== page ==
|From the WORCESTER MAGAZINE.
The restoration of the public peace in this county, and those of Hampshire
and Berkshire, is an event devoutly wished for by every good member of society;
we flattered ourselves that that period was fast advancing; but the rising of
the insurgents last week to prevent the sitting of the Courts of Common Pleas,
&c. at Springfield in the county of Hampshire, has damped our hopes, and
we are now fearful that the blessing we need, is yet at a distance. The prayer
of the wise and good is, "that the inhabitants of these three counties,
may know the things which belong to their peace, before they are hid forever
from their eyes." A correspondent observes, that for very particular reasons,
government did not order any opposition to be made; but that the consequences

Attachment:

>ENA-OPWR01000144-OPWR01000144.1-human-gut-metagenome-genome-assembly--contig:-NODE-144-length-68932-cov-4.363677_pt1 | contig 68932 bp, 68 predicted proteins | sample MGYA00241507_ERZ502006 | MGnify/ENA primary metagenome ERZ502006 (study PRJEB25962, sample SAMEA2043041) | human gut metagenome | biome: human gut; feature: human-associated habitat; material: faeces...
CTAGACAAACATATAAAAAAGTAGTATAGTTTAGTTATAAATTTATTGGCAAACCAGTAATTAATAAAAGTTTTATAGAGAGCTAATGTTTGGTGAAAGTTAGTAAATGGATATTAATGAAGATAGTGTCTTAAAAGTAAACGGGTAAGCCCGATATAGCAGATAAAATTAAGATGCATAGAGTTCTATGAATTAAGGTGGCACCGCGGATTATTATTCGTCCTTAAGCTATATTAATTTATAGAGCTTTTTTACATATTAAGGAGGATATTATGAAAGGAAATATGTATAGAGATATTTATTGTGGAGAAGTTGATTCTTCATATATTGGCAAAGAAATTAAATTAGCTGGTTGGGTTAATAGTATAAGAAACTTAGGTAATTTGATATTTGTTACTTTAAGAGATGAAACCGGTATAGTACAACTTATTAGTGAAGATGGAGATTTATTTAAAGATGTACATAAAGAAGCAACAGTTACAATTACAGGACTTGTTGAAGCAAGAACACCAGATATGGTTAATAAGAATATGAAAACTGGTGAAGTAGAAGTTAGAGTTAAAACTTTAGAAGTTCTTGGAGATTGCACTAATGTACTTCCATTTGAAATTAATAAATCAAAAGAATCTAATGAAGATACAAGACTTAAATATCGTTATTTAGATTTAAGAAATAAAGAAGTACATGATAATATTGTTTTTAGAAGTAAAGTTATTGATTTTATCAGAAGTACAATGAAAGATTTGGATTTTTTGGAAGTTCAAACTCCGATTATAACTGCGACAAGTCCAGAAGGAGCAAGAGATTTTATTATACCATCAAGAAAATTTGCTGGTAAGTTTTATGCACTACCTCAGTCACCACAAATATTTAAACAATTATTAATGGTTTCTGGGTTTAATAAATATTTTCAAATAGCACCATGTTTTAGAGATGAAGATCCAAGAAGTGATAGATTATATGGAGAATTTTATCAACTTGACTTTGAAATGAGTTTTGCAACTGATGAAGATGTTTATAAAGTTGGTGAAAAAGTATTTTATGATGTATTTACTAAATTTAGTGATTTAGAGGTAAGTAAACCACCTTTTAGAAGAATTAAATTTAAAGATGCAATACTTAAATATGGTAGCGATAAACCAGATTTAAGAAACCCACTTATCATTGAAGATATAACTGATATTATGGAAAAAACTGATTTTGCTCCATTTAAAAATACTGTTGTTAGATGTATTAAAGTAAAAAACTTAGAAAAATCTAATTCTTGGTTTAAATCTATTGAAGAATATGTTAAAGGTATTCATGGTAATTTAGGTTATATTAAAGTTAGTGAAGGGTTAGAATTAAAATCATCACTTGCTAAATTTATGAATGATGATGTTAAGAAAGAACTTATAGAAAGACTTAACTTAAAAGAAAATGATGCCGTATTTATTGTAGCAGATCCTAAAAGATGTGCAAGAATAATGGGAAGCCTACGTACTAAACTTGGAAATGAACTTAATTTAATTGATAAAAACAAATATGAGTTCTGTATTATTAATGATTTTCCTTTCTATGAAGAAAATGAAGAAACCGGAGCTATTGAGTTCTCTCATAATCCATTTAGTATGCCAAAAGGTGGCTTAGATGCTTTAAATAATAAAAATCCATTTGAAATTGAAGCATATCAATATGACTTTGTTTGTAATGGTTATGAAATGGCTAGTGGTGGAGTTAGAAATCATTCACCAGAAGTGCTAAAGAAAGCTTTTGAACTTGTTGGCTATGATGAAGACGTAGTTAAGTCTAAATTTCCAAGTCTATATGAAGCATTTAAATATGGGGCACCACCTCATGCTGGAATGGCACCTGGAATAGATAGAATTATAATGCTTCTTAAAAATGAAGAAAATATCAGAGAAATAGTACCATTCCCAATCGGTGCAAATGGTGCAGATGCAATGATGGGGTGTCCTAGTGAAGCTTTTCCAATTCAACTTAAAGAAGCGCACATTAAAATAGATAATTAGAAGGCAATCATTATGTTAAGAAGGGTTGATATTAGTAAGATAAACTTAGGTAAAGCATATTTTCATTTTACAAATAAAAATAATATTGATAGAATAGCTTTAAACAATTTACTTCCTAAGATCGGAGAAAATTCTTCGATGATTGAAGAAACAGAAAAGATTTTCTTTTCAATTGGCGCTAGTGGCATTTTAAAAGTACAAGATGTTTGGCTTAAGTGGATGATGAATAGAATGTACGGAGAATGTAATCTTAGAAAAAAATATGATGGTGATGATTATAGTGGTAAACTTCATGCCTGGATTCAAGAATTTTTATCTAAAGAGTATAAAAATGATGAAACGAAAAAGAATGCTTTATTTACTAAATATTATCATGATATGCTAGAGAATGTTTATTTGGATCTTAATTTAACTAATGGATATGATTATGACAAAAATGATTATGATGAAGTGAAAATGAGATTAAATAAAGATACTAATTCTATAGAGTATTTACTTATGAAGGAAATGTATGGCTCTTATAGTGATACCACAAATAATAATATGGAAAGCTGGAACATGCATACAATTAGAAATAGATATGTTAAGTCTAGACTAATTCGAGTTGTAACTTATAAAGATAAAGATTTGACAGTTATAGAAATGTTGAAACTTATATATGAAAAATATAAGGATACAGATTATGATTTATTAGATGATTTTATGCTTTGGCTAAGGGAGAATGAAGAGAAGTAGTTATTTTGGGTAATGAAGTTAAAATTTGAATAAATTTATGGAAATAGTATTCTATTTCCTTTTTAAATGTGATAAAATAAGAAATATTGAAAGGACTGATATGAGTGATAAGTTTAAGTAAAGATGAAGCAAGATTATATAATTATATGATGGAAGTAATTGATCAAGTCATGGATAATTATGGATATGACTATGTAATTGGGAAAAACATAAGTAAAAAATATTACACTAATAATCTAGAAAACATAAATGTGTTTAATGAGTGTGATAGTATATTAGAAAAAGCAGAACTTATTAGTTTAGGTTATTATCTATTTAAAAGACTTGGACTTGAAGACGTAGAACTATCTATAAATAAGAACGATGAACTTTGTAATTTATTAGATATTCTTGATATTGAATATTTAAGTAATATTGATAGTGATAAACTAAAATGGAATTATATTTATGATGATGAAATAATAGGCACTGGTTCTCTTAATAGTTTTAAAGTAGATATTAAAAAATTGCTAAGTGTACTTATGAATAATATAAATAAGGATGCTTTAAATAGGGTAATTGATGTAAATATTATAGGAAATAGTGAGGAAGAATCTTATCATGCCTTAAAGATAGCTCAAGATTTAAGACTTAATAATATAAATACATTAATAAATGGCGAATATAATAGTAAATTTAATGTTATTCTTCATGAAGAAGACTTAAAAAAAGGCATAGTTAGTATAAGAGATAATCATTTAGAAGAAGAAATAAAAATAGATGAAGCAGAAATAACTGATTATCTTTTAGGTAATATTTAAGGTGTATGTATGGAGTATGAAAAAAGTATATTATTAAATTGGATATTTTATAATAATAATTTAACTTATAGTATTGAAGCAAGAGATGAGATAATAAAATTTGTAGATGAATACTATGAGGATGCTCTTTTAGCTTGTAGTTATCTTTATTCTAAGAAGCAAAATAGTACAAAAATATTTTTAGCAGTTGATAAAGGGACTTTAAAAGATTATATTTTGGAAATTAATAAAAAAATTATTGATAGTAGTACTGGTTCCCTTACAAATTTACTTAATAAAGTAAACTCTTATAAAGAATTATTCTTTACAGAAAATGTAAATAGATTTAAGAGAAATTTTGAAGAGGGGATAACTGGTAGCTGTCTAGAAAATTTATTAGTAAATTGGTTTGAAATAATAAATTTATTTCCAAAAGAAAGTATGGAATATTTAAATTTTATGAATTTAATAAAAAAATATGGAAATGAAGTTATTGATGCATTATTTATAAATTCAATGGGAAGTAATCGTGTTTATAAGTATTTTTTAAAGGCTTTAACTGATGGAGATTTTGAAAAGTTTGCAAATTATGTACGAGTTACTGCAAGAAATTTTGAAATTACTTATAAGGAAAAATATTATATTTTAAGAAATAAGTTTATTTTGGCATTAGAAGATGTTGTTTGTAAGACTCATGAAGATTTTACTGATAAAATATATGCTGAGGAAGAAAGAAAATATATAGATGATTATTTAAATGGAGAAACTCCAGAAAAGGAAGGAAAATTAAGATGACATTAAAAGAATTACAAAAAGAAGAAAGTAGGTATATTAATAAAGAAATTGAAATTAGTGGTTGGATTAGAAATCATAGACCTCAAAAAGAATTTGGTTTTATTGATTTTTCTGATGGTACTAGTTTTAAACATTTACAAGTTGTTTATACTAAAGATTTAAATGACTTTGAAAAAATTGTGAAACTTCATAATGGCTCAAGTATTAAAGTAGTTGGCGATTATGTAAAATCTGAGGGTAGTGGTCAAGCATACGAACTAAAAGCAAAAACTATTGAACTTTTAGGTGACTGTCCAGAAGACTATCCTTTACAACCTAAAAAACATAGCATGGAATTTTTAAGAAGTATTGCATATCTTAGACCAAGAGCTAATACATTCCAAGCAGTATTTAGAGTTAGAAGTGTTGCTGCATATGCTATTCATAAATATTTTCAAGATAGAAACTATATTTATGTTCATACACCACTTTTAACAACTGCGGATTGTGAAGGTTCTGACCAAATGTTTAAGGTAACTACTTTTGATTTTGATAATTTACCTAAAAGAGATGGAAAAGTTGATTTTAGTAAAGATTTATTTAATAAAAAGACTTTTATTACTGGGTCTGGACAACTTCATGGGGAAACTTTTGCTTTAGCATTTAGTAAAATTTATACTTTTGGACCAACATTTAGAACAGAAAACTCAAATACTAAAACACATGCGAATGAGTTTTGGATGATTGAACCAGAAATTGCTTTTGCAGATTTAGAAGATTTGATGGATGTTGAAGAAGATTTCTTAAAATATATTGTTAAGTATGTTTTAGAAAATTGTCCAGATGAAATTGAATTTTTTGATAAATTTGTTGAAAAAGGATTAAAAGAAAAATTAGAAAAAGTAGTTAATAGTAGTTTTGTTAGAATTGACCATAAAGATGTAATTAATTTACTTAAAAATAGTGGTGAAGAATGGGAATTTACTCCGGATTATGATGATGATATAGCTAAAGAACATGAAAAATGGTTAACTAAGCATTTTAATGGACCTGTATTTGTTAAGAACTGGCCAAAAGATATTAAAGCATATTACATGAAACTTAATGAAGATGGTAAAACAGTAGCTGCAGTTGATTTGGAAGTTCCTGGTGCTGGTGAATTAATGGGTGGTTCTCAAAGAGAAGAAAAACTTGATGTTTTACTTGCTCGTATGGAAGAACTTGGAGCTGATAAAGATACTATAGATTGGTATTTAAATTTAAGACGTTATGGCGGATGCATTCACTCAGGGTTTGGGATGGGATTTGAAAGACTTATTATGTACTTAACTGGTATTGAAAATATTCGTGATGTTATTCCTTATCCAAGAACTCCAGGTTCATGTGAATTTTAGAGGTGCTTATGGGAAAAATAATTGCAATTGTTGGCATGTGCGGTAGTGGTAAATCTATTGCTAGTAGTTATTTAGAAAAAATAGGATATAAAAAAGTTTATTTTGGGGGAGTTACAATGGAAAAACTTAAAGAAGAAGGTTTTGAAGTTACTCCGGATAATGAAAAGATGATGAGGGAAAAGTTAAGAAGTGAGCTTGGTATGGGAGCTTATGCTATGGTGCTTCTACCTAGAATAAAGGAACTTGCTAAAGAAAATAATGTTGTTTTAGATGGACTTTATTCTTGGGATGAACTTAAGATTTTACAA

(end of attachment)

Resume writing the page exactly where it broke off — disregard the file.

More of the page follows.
of another rising to oppose the Courts of Justice, may be justly dreaded.
The disorders in this Commonwealth are now a topick of conversation, not only
in the United States, the British Colonies, and West-India islands, but also
in Europe.—Our character as a State suffers beyond the conception; as
balls rolled in snow, so do reports concerning us magnify as they increase their
distance. That Great-Britain has sent emissaries amongst us to stir up an insurrection,
we do not believe, but that some in this State have vainly thought of, and proposed
bringing us again under the subjection of Britain, is not to be denied, and
that the British are much pleased with the proceedings of the insurgents, is
without doubt:-- The following copied from a Pennsylvania news-paper, confirms
the truth of this observation, viz.
"Extract of a letter from Grenada (an English island in the West-Indies)
to a gentleman in Philadelphia, dated November 11, 1786.
"The inhabitants of this place are in great spirits and highly elated,
owing to a report,-- that an insurrection has taken place in New-England, and
that 15,000 men had already taken arms, and 20,000 more in readiness to join
them, against the Congress, and in support of the British flag."